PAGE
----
The Wire

Mats Gustaffson’s anthology of interviews probes the enduring fascination of vinyl

Mats Gustaffson’s anthology of interviews probes the enduring fascination of vinyl

The veteran saxophonist talks to legendary record collectors including Henry Rollins, Robert Crumb and Wire contributors

"I want to get buried in a vinyl coffin, made from my collection. Viking burial style!" Mats Gustafsson has been a key player in improvised music for over three decades, and when he hasn’t been picking up a saxophone, he's been picking up records. In the spirit of giving something back, his website has for several years now been running a regular Discaholic’s Corner, where Gustafsson interviews fellow obsessives to understand and invesitgate the life of the collector. A new book, Mats Gustafsson’s Discaholics! Record Collector Confessions Volume 1 now collects ten of these interviews, with renowned music heads and archivists including Henry Rollins, Oren Ambarchi, Robert Crumb, Thurston Moore, The Wire’s Byron Coley and Brian Morton, and more.

A key inspiration for Gustafsson was the classic jazz book Notes And Tones: Musician To Musician Interviews, where drummer Arthur Taylor’s comradely rapport with his fellow players elicits details that no other interviewer could. Gustafsson’s interview style, displayed over the longform discussions of Discaholics!, is similarly fluid, sometimes probing deep into the knowledge of his fellow enthusiasts, but then throwing in more general reflections such as "Can discaholism be cured?" and "Which record is closest to sex?".

As to whether Gustafsson thinks discaholism can – or should – be cured, he says: "It depends on what you define as a ‘problem’, haha! I want them (the records) to have an impact on my life. That is for sure! Of course when it comes to various addictions, you need to have a relation to your addiction… I do have a relation to my addiction, I want my collection to get better, to inspire me. I want it alive, like a garden, trimming it every day."

The way Gustaffson puts it, the relationship to his records is about learning rather than preservation or stockpiling. "The most important aspect of my record collecting is the source of inspiration and information – it is to have a huge library of music (and literature). You can find new elements, details and structures all the time… just take a dive! It never ends, the sources of inspiration within the archive. I have rediscovered a lot of music again after many years… found many new perspectives and layers in the music."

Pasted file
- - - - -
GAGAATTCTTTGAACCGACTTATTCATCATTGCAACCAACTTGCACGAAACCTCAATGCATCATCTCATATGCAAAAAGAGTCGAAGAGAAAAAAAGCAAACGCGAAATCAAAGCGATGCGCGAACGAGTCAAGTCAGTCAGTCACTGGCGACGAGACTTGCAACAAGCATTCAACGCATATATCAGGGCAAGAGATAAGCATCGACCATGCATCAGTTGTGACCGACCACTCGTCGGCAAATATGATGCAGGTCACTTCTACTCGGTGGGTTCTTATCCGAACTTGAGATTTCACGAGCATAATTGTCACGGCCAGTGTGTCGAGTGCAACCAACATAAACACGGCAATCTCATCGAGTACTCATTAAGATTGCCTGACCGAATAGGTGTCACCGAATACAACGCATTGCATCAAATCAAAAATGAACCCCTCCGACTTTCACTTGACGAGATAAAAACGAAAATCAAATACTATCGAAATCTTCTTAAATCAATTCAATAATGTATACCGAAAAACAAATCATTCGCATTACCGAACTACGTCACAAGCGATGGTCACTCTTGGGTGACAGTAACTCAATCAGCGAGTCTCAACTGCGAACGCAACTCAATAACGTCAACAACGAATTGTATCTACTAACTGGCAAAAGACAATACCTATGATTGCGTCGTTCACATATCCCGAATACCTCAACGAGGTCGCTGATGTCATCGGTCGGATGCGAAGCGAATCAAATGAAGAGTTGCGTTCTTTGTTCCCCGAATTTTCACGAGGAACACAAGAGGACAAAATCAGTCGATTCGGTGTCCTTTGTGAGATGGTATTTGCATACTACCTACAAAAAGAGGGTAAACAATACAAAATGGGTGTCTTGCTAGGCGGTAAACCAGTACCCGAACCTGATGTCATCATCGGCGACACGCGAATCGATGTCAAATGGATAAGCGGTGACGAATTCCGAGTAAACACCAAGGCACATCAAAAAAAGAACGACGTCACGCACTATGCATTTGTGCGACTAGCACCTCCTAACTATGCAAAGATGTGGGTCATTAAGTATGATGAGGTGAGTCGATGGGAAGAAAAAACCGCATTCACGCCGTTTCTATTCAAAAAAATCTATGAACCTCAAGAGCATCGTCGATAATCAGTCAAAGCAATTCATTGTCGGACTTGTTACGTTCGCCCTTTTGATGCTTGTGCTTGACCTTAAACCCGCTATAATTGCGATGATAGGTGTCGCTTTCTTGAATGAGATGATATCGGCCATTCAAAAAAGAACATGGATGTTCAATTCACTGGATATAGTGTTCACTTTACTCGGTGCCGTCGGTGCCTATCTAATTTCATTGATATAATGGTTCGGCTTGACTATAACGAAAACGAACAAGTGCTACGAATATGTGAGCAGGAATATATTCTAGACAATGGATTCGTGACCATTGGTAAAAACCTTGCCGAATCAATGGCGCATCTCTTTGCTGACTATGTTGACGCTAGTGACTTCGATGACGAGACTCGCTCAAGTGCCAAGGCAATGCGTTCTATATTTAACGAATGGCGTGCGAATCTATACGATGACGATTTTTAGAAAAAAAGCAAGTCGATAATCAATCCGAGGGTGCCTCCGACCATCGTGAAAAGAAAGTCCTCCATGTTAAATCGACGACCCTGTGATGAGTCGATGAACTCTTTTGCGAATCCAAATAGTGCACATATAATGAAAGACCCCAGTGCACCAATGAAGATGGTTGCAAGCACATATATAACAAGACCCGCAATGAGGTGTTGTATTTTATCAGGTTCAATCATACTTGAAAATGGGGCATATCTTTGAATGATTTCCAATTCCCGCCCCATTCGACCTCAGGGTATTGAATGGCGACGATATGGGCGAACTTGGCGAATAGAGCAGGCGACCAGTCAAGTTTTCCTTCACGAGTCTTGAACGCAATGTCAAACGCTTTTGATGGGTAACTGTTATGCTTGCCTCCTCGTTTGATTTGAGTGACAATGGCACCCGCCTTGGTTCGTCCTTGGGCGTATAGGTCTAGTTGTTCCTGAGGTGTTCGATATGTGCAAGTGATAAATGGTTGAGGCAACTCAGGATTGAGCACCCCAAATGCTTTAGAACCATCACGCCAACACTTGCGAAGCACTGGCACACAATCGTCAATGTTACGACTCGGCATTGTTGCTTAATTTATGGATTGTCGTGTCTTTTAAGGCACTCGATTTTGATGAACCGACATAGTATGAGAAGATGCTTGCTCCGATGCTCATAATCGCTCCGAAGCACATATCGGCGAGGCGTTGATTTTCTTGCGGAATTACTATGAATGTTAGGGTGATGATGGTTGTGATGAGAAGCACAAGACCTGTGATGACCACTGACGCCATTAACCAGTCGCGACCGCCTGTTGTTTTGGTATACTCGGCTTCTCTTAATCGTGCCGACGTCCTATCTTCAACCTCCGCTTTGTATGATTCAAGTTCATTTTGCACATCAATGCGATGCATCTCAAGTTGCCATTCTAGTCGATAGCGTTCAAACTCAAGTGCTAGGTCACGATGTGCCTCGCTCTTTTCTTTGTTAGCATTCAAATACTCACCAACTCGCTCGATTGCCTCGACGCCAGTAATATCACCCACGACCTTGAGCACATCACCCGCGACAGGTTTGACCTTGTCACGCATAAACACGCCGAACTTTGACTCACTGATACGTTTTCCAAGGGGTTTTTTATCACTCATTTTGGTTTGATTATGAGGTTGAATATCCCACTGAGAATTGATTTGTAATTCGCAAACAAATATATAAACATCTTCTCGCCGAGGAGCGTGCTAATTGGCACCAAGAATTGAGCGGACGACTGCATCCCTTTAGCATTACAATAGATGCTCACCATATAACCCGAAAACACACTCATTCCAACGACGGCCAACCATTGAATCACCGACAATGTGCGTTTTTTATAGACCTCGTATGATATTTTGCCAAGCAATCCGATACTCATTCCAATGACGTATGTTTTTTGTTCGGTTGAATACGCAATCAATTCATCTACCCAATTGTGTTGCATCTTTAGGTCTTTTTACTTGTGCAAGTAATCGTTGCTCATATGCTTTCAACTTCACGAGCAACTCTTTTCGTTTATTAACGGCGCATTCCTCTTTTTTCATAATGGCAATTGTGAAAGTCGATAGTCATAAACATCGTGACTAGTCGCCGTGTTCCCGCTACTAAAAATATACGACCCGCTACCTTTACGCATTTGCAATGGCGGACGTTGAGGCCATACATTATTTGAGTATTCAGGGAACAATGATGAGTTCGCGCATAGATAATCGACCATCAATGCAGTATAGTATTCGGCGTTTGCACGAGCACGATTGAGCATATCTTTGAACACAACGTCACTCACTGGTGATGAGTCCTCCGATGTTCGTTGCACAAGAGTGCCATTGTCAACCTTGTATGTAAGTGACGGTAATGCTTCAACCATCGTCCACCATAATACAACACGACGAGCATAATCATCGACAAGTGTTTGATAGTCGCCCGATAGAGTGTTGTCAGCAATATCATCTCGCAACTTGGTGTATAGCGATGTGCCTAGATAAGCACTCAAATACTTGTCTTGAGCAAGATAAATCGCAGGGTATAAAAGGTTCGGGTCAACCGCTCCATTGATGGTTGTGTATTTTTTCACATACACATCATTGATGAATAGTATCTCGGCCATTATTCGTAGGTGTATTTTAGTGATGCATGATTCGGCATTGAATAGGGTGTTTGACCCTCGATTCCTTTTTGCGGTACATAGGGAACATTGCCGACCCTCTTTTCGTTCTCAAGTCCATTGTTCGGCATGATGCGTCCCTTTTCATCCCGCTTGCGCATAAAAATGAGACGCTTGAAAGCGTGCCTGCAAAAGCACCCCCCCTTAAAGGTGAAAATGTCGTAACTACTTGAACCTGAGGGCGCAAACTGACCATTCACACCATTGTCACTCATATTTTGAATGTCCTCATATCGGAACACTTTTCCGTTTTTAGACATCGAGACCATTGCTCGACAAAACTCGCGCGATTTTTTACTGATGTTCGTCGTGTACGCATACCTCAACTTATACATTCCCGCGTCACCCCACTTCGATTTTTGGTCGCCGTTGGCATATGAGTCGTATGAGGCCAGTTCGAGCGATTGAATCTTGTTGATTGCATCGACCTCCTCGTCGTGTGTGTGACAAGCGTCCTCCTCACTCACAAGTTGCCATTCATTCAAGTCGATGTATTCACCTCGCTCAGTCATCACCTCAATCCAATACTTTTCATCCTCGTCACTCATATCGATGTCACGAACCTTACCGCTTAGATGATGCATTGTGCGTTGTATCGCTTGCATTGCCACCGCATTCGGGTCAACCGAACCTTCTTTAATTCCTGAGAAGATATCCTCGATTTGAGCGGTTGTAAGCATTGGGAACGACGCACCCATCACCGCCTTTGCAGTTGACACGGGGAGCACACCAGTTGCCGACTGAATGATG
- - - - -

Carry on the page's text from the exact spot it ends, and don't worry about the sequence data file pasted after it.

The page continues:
Discaholics! is a mine of lists, obscure arcana, punk, jazz, discussion of logos and ephemera, and burning questions such as "What vinyl would trigger an earthquake?". For Gustafsson, part of the interest in his Discaholics column was unlocking new areas of interest for himself. "Learning is only possible to do from other (real) people…. the internet might be a good source of information but not for inspiration. There is a lot to learn." He enthuses about areas of music that Discaholics Corner has introduced him to, including hardcore, an area reflected in the book by Swedish punk scenster Dennis Lyxzén, and pre-war jazz and blues, as represented by venerable cartoonist Robert Crumb's renowned collection.

Some of the music covered in the book tends towards the manly and macho, and there's only one woman collector. “Yes, this IS a problem,” Gustafsson acknowledges. “In the beginning I was trying too make interviews with fellow discaholics that are interested in jazz and improvised music – just like me – and I have to say it has been almost impossible to find female discaholics interested in that music. And look at a record fair… do you see all women queuing up? It is depressing.

“It has gotten a bit better the last years… but it is far from being equal,” he continues. “We believed that the interviews included are of a huge interest, all ten of them – and we decided to publish them as is. For the Discaholics Volume 2 (to be published in fall 2018) – there will be discaholics from many other genres of music interviewed, and of course more women involved.”

The book features a fair bit of comparing sizes. So how does his own collection measure up? “Discaholics usually don't answers in actual numbers,” he says cryptically. “It is about 2.5 tonnes... or a bit more then 50 metres of LPs... and a decent amount of 7"s and 10"s…"

The book, accompanied by a bonus 7", is set to be published by Marhaug Forlag on 15 November, and includes an extensive interview with Gustafsson himself.